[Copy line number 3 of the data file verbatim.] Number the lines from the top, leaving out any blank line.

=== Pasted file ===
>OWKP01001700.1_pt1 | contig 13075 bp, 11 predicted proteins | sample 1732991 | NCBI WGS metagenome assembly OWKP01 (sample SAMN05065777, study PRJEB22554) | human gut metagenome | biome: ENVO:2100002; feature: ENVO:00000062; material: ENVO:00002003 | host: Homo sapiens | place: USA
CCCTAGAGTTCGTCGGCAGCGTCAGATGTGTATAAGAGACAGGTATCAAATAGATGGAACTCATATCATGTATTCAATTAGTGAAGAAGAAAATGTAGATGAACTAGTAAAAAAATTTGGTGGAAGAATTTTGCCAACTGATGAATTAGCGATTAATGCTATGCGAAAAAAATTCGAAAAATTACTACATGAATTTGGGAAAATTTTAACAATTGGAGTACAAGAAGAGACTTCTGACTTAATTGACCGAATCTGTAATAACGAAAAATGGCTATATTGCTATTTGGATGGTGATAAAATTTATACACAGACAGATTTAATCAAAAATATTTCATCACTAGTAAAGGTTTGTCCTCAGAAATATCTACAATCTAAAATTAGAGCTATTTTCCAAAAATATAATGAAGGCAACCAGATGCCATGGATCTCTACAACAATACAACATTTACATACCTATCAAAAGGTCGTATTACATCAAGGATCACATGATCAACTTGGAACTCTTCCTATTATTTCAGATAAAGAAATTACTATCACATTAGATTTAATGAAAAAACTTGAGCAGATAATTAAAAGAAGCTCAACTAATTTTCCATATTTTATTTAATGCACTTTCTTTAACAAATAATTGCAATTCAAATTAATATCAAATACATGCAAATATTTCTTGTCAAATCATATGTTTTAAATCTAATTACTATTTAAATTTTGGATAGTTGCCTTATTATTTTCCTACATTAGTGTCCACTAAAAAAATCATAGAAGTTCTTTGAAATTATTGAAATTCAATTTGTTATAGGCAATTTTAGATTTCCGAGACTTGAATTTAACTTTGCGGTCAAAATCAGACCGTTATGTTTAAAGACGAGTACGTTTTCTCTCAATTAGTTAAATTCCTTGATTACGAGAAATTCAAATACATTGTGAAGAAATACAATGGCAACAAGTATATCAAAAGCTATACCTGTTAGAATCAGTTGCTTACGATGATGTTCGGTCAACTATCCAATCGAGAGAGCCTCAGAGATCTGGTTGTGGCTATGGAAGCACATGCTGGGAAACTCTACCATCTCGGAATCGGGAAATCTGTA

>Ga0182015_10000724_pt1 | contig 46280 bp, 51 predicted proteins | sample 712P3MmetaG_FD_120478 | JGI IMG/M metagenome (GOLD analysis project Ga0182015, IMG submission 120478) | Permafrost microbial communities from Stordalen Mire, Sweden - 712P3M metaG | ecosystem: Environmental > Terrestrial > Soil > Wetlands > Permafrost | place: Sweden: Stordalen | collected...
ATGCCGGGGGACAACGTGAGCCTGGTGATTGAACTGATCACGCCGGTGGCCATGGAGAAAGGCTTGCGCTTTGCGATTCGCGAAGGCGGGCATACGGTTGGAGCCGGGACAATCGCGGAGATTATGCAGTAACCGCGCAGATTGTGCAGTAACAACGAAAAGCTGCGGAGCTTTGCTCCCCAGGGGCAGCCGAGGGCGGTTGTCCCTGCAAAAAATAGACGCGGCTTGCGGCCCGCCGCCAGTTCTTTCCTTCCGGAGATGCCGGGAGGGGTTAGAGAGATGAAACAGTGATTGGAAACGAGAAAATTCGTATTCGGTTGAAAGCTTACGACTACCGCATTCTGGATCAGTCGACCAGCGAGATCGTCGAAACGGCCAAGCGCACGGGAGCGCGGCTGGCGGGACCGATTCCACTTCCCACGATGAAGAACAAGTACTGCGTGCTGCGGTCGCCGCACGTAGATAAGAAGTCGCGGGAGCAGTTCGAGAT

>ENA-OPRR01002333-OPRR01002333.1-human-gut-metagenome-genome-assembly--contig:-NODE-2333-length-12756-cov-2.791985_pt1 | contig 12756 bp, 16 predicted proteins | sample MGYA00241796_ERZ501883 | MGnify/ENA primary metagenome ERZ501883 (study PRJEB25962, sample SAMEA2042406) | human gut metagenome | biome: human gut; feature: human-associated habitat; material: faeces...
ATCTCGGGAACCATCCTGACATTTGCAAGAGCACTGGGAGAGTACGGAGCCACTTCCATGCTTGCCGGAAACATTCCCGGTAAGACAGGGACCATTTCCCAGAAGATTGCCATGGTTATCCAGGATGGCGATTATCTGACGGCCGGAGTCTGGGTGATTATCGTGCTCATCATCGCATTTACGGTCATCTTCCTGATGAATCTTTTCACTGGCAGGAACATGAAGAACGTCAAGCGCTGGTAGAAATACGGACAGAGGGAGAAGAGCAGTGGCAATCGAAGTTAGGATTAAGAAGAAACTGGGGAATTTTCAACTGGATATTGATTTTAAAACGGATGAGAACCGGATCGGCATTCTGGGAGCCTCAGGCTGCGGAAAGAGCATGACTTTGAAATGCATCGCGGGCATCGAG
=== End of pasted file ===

>Ga0182015_10000724_pt1 | contig 46280 bp, 51 predicted proteins | sample 712P3MmetaG_FD_120478 | JGI IMG/M metagenome (GOLD analysis project Ga0182015, IMG submission 120478) | Permafrost microbial communities from Stordalen Mire, Sweden - 712P3M metaG | ecosystem: Environmental > Terrestrial > Soil > Wetlands > Permafrost | place: Sweden: Stordalen | collected...